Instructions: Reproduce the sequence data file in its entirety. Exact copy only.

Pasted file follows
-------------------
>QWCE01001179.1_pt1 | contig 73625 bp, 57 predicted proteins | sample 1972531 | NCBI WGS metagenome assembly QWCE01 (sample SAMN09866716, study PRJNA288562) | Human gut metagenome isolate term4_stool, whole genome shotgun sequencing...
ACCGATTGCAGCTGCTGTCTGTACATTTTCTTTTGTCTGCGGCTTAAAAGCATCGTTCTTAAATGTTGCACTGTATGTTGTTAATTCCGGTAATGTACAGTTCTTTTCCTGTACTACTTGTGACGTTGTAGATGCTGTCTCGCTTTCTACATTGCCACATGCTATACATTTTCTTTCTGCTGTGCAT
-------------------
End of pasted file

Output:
>QWCE01001179.1_pt1 | contig 73625 bp, 57 predicted proteins | sample 1972531 | NCBI WGS metagenome assembly QWCE01 (sample SAMN09866716, study PRJNA288562) | Human gut metagenome isolate term4_stool, whole genome shotgun sequencing...
ACCGATTGCAGCTGCTGTCTGTACATTTTCTTTTGTCTGCGGCTTAAAAGCATCGTTCTTAAATGTTGCACTGTATGTTGTTAATTCCGGTAATGTACAGTTCTTTTCCTGTACTACTTGTGACGTTGTAGATGCTGTCTCGCTTTCTACATTGCCACATGCTATACATTTTCTTTCTGCTGTGCAT